The plight of the modern poet and artist is truly extreme. The poet or artist is acutely ill at ease in our present life-world. The earlier life-world belonged to the poets in great part because it was so largely constructed out of the archetypal images which poetry and art tend to favor. If to a degree the modern world has rejected the poet, the poet also often has rejected the modern world because it demands a reorganization of his sensibility which is utterly terrifying. If the poet speaks for his age, he tends to speak for those who turn away from the characteristic awarenesses of modern man concerned with history and time. With some exceptions, in his sense of time and history and of the succession of events the poet thus has tended to be an aborigine, a primitive. Some maintain that the poet or artist must continue always to be such. I do not believe that he can afford to do so. Of course, no one can prescribe how a poet must speak. If, however, the poet is going to speak for modern man, he is going to have to take into account somehow man's total consciousness, even though this entails a reorganization of his own psyche and of the entire tradition of poetry so drastic as to fill us with utter terror. Very possibly, the archetypes in the psyche are themselves in process of being reorganized under pressure of present discoveries. How subconsciously archetypal can archetypes be when they are the objects of knowledge as conscious as that which we bring to them today? Let us be honest in facing the future of poetry and art and man. What will poetry be like ten thousand or one hundred thousand years from now? Will man be able still to live with his once fascinating little dreams of recurrence? pp 124-5
Marshall McLuhan- UNDERSTANDING MEDIA - The Extensions of Man
Art as a radar environment takes on the function of indispensable perceptual training rather than the role of a privileged diet for the elite.Introduction to the Second Edition/ xi
The power of the arts to anticipate future social and technological developments, by a generation and more, has long been recognized. introduction to the Second Edition/ ix
The serious artist is the only person able to encounter technology with impunity, just because he is an expert aware of the changes in sense perception. p 33
The artist picks up the message of cultural and technological challenge decades before its transforming impact occurs. He, then builds models or Noah's arks far facing the change that is at hand. p 70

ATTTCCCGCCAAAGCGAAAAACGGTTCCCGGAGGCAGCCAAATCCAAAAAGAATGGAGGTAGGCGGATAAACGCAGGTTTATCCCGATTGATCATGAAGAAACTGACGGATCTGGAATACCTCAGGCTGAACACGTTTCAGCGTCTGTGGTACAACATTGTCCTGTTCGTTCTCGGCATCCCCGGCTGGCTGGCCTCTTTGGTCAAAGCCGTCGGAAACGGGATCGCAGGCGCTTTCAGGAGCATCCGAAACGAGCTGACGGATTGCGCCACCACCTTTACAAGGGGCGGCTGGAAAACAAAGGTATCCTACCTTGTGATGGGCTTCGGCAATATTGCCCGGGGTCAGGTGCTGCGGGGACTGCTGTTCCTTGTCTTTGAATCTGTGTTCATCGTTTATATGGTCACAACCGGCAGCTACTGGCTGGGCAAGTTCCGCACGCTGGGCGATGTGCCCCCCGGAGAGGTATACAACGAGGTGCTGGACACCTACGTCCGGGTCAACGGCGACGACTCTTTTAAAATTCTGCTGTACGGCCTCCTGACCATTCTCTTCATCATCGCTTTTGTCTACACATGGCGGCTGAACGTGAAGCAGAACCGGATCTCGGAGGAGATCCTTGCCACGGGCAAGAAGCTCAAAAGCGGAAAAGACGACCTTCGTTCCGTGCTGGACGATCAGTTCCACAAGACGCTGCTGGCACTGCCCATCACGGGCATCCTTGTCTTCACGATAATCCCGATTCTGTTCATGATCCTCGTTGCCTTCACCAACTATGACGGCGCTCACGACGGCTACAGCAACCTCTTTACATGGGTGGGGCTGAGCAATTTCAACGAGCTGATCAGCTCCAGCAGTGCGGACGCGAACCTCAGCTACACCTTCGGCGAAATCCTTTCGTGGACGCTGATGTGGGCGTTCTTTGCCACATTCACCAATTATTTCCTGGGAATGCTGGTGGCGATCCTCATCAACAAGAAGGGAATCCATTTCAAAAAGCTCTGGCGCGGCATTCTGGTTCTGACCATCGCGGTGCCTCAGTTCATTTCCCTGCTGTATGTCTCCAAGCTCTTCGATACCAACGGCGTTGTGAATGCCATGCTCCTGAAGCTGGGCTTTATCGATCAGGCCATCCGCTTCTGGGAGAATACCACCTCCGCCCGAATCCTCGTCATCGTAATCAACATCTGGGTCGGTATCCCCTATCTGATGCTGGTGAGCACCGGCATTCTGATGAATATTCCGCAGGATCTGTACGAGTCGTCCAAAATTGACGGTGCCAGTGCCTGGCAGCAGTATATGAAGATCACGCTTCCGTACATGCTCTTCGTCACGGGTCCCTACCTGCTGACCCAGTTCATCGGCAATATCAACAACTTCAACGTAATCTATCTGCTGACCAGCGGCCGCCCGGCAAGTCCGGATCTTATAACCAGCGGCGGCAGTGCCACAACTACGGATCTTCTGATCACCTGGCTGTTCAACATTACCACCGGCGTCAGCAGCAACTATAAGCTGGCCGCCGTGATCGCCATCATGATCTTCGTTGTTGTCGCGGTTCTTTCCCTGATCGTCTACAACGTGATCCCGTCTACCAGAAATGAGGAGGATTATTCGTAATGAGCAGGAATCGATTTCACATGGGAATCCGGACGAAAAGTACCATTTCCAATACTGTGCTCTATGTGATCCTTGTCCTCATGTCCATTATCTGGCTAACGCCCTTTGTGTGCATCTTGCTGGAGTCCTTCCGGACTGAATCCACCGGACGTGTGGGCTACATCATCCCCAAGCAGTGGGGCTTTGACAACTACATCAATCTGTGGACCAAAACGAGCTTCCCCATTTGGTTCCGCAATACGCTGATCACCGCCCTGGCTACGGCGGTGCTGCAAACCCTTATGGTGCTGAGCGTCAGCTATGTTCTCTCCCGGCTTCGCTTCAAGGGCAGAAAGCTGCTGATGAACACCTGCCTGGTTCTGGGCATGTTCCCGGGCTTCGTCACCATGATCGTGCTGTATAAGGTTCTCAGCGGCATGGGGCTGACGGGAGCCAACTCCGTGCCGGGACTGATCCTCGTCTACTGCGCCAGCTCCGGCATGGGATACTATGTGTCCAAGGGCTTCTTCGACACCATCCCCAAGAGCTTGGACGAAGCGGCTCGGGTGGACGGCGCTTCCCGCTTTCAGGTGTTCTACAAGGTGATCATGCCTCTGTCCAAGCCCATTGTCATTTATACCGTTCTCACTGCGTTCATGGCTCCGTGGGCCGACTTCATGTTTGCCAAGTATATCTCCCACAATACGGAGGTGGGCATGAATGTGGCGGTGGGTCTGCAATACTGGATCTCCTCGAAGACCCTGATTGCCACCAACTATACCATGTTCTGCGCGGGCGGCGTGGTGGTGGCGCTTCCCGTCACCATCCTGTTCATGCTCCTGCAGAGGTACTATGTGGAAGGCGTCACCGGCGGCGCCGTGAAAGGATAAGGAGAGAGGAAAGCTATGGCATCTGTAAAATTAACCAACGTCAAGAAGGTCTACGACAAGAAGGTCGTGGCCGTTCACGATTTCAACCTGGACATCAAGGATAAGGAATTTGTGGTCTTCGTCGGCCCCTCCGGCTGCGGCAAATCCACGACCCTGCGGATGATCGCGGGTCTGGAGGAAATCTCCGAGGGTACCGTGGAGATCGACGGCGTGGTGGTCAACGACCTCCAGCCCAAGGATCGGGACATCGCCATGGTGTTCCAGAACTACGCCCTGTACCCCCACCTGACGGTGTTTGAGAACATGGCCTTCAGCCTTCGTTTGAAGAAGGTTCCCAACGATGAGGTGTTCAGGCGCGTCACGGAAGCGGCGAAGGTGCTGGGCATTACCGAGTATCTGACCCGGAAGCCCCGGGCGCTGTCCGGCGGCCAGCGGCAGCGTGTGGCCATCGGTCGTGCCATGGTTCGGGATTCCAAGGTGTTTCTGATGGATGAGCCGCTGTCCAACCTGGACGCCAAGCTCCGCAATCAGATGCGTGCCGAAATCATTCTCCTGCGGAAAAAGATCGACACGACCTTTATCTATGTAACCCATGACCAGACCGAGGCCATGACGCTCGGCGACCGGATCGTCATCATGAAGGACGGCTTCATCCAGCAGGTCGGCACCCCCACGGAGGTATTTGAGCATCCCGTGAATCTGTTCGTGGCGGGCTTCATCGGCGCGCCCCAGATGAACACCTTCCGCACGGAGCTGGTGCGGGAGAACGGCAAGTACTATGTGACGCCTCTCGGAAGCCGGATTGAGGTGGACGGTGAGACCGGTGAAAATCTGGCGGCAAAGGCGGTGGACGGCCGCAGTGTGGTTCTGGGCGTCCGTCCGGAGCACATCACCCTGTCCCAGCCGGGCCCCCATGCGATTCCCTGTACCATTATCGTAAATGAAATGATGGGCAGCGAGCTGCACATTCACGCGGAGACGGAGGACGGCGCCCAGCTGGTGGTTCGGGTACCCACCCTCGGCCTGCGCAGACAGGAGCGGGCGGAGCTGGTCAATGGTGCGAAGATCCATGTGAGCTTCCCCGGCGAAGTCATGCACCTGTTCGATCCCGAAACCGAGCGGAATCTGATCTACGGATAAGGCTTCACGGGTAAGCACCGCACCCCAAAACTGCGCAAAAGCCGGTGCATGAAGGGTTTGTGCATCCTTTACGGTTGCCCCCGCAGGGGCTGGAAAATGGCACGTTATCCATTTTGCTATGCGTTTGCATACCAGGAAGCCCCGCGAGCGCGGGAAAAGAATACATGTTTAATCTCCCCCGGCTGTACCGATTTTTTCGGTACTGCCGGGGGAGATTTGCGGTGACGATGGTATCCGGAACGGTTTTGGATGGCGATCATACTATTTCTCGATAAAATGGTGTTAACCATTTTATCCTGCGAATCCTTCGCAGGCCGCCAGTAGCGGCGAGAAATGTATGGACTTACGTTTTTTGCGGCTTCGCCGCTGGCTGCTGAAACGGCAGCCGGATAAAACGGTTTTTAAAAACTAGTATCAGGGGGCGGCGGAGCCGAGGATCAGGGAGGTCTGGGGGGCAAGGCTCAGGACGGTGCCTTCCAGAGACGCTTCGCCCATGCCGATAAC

For in the electric age there is no longer any sense in talking about the artist's being ahead of his time. Our technology is also, ahead of its time, if we reckon by the ability to recognize it for what it is. To prevent undue wreckage in society. the artist tends now to move from the ivory tower to the control tower of society. p 70
But in the past century it has come to be generally acknowledged that, in the words of Wyndham Lewis, “The artist is always engaged in writing a detailed history of the future because he is the only person aware of the nature of the present.” p 70
Artists in various fields are always the first to discover how to enable one medium to use or to release the power of another. p 62
....for the artist makes model of problems and situations that have not yet emerged in the larger matrix of society, p 215
In their artistic play, they discover what is actually happening, and thus they appear to be "ahead of their time." Non - artists always look at the present through the spectacles of the preceding age. General staffs are alway magnificently prepared to fight the previous war. p 215
It is the artist's job to try to dislocate older media into postures that permit attention to the new. To this end, the artist must ever play and experiment with new means of arranging experience, even though the majority of his audience may prefer to remain fixed in their old perceptual attitudes.p 224
Artistic rule-of-thumb usually anticipates the science and technology in these matters by a full generation or more. p 282
Interview by Frank Kermode of the BBC
Frank Kermode: In your other book the more recent one Understanding Media where you you go into all of this. You use a kind of slogan I guess. “The Medium is the Message”. Would you like to illuminate that?
Marshall McLuhan: Well I think it is more satisfactory to say that any medium be it radio or be it the wheel tends to create a completely new human environment. The human environment as such tends to have an invisible character about it. The unawareness of the environmental is compensated for by some attention to the content of the environment. The environments merely as a set of ground rules as a kind of overall enveloping force gets very little recognition as a form except from the artist. I think our arts if you look at them in this connection do throw quite a lot of light on environments. The artists is usually engaged in somewhat excitedly explaining to people the character of new environments, and new strategies of culture necessary to cope with them.
There is a small park two blocks from where I’m assembling the hacker manual. It’s at the intersection of the Avenida de Mayo and Avenida 9 de Julio. In the park there’s a statue of Don Quixote. The park recently was “occupied”. The word occupy doesn’t mean the same here as it does further north. These lodgers were a mix of homeless and “cartoneros”. “Cartoneros” is the term for 'ragpickers - scavengers’. Shortly after the “cartoneros” arrived a line of graffiti showed up in the park.The markings were about seeds, food and Monsanto. The marks offered Don Quixote a tableau backdrop. Here are some of the marks.
por una agricultura de los pueblos y para los pueblos
agriculture by the people and for the people
no queremos que nos controlan las comida
si a la soberania alimentaria
we don’t want them to control the food
There’s no need to belabor this. No need for a pedantic McLuhan, Monsanto, Modernism dot-connect here. It should be obvious on a quick blink. And anyway the measured eye is for the Manual. But it might be good to keep in mind what those two Catholic boys said about the arts. It may prove to be their most important legacy.